And I’m glad we got that epilogue, because as neatly as the rest of this shortened final season wrapped up 30 Rock’s plotlines, this last hour captured its emotion. The final scene–recalling the snowglobe ending of the NBC classic St. Elsewhere while flashing into the far-future–was suffused with love, for the characters we’d just seen, for the potential of TV, for the future Liz Lemons who now have more possibilities open to them. Jenna’s last performance was unintelligible and loud and clear: these were, indeed, the best days of our flurm.
Yeah, there are a lot of things I would not have predicted had you asked me about 30 Rock in 2006. I would not have predicted, much as I liked the show back then, that it would last seven seasons. That the last half-hour would be a showcase… for Lutz. (“I’m five steps ahead of you, you sons of bitches!”) And that the finale would make me cry.
Good God, Lemon. And goodbye.
Blah, blah, blah, get to the funny stuff! Like any episode of 30 Rock, this one begs to be broken down into hilarious quotes and random observations, so I give you one last hail of bullets:
* I’m not sure how many people out there recognized it–and you didn’t need to to get the joke–but GothamMoms.com was a dead-on parody of the flame wars on urban-oriented parenting message boards like UrbanBaby and YouBeMom. I’m sure someone on those boards, at some point, will argue that Fey insulted parents with nannies by presenting a choice where either Mom or Dad had to quit work and stay at home. Take that, Double Hitler!
* “He has a degree in ethnomusicology from Wesleyan, so–he’s a receptionist at a dentist’s office.”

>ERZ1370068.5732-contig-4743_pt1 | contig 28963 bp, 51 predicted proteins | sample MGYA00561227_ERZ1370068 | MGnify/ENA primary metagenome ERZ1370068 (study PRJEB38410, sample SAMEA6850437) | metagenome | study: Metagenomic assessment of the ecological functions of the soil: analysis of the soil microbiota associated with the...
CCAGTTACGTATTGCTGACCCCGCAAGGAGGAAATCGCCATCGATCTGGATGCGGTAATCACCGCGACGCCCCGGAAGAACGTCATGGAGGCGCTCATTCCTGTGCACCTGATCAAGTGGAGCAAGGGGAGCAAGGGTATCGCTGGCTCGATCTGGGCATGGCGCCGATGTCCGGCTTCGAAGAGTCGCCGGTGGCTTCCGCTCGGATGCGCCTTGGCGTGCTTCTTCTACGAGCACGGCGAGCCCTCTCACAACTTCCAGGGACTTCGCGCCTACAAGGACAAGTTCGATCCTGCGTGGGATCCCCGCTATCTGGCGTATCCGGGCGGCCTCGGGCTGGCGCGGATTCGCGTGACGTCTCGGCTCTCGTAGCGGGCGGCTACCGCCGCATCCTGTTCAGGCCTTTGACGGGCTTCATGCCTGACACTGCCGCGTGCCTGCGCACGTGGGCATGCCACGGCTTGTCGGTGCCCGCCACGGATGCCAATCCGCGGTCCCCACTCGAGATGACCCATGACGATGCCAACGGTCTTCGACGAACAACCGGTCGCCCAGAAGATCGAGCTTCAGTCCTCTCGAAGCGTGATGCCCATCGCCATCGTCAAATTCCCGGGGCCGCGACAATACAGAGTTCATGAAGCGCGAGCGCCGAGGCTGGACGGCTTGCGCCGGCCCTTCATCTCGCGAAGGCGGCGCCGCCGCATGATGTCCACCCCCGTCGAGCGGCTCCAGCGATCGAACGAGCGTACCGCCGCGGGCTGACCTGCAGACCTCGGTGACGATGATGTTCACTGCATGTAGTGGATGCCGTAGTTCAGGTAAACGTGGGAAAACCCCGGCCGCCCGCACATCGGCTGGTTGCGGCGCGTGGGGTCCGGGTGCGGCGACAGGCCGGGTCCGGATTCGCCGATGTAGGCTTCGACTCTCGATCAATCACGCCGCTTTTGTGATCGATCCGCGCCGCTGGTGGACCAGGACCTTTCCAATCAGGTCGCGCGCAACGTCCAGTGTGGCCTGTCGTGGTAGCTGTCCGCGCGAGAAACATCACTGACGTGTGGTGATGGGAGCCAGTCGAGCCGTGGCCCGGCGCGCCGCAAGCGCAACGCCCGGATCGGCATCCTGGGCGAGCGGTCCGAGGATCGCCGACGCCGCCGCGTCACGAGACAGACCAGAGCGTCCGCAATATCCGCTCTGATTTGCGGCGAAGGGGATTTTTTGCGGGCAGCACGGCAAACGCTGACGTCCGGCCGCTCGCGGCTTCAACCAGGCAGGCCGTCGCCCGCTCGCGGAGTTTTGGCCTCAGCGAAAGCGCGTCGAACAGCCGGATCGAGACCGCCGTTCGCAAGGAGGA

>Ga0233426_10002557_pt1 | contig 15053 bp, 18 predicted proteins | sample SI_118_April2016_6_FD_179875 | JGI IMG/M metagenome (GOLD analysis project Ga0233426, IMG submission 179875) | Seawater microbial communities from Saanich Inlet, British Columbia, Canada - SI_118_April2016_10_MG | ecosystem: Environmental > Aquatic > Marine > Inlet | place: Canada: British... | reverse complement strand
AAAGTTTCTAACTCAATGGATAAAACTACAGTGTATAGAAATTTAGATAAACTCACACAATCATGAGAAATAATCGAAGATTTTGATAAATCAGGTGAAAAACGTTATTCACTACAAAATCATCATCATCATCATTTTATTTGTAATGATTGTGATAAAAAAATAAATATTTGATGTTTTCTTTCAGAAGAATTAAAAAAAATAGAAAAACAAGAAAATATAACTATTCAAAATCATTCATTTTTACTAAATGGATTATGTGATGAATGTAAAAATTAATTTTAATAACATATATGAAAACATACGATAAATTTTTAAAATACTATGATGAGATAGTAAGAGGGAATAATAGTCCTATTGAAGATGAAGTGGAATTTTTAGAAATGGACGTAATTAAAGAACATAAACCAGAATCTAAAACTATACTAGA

* I can’t imagine I caught half the references to past 30 Rocks here–”Rural Juror,” Kathy Geiss, Mickey Rourke, Liz’s relationship with Conan (“We were going to lose our virginity together!”). But I especially loved the return of the too-many-farts-in-this-machine sketch, dubbed into Greek. (“Farting like a Turk!”)
* Herewith, Kenneth’s (partial) list of TV No-No Words: “Conflict, urban, woman, divorce, shows about shows, writer, Justin Bartha, dramedy, New York, Politics, high concept, complex, niche, quality, edgy, blog, immortal characters, foreign…”
* “I’m going to crush this problem–with my ASS.” I am not too proud to laugh.
* “R as in the pirate noise, A as in the Fonzie noise…”
* “I pissed off my enemies: Pelosi, Maddow, Baldwin…”
* “I’ll be the one wearing a purple sweater and wrapping a baby swing around some skank’s neck.”
* “Like the snakes in my dressing room, I release you.” Awwww. I lizzed and I cried.
* “NBC. The same company that suggests we get ‘flush buddies’ to save water.”
* “The night is young. Ad neither are you.”
* Sue LaRoche-Van der Hout, pregnant in a Hooters shirt.
* “For your information, most of Tan Penis Island was destroyed in Sting’s house fire.”
* Did Al Roker actually make a sharts joke? Also The Weather Channel’s naming system could totally use a Snowicane White Lady Name Like Dorva or Something.
* “Sounds like someone’s got a case of the old kablooies!”
* “And when that sandwich slides out of you in a week…” I’m guessing this was not a paid product placement for Blimpie’s?
* “I have to find my bliss, which for once is not an acronym for Beautiful Ladies In Short Shorts.”
* One more meta-moment: 30 Rock is going off the air, just as its network has promised to make fewer “niche” comedies like it and more “broad” ones. Last we see Liz Lemon, she’s producing Grizz and Herz. Coming to NBC in fall 2013?